What follows is a likely timeline of these changes:

  • In 2018, expect vehicles that can take your kids to school (with camera verification of their arrival), come back to take your significant other to their place of work, come back and take you to your destination, then go get your mother and take her to the doctor and to do some shopping, followed by collecting some rental fees by transporting a couple of riders (there are already web sites where you can rent out both your own vehicle or home for a limited period of time), and finally park itself on a residential street (for free) waiting for its next assignment.
  • Expect services to be available in 2018 that will manage your vehicle for you or that will provide vehicles to you on demand (within agreed upon time limits and vehicle characteristics). Logistics companies will thrive that are best able to project how many vehicles are needed in different locations at which times of day.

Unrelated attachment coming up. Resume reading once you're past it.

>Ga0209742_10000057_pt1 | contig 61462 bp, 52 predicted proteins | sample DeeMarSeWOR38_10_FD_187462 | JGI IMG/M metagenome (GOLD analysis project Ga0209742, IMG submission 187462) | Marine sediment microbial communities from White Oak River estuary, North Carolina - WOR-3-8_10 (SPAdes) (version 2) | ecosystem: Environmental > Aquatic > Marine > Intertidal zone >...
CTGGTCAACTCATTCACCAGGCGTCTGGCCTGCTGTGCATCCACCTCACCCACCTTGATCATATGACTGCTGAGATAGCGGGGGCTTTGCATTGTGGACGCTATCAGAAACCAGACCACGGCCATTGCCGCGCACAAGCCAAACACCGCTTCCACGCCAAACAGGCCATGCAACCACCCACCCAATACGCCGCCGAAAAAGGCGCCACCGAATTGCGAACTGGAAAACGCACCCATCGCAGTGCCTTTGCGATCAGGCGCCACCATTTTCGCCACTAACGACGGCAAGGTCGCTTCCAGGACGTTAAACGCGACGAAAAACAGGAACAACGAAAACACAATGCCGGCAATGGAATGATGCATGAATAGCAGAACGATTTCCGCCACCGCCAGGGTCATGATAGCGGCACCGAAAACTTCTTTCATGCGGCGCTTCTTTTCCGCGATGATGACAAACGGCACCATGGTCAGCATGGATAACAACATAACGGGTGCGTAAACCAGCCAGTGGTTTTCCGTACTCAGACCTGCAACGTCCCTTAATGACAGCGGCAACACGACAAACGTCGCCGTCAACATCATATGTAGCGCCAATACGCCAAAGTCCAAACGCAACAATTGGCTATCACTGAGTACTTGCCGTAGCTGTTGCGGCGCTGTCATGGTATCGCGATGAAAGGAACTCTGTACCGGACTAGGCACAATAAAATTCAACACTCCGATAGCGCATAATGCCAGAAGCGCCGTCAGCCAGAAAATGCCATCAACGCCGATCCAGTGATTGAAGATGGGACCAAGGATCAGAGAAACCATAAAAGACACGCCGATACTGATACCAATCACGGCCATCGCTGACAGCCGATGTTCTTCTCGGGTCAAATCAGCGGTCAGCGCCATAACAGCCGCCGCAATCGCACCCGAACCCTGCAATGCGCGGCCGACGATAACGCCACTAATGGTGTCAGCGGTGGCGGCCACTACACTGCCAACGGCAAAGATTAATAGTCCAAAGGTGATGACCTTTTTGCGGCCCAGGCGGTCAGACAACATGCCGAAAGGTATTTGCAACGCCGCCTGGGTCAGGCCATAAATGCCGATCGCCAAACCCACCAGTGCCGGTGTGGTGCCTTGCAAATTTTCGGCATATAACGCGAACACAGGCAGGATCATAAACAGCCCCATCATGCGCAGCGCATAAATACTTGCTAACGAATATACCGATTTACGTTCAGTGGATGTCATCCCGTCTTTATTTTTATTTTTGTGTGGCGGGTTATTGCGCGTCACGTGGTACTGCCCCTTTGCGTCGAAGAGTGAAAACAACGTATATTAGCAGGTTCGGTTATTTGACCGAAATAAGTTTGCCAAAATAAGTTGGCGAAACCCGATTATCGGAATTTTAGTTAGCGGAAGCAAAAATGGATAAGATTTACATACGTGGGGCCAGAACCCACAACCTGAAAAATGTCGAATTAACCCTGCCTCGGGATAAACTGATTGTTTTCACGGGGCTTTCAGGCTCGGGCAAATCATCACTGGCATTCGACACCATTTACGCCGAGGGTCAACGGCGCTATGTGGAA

• Two seat vehicles will become more dominant, as most transportation needs are for fewer passengers. Logistics services will be able to handle contingencies of additional passengers by self-delivering larger vehicles when necessary. Expect service contracts to include several vacation weeks with larger vacation vehicles as part of their standard packages.
  • By 2020 expect services that combine small electric powered vehicles with bus service to reduce costs (the viability and cost benefit of electric vehicles is much greater in small vehicles, buses, and trains than in sedan style vehicles). Riders will likely arrive at their destination more quickly via “door -to- small vehicle -to- bus -to- small vehicle -to- door”, than with “single vehicles traveling in non-multiple passenger lanes -to- parking -to- walking to destination”.
  • In 2020 look to see exotic variations being introduced including small electric vehicles attaching to larger charging vehicles that transport chains of the smaller vehicles via freeways, or rail tracks. The constraints of having a driver will dramatically alter transportation and its complete structure, similar to the introduction of horse-less carriages of a century ago. Some manufacturers are already working with chains of autonomous vehicles in Italy.
  • This transportation alteration will be integrated with an alteration of the nature of delivery. But we leave the discussion of delivery details to a following newsletter. In Newsletter #12 we provided a general outline.

Part IV – Loosers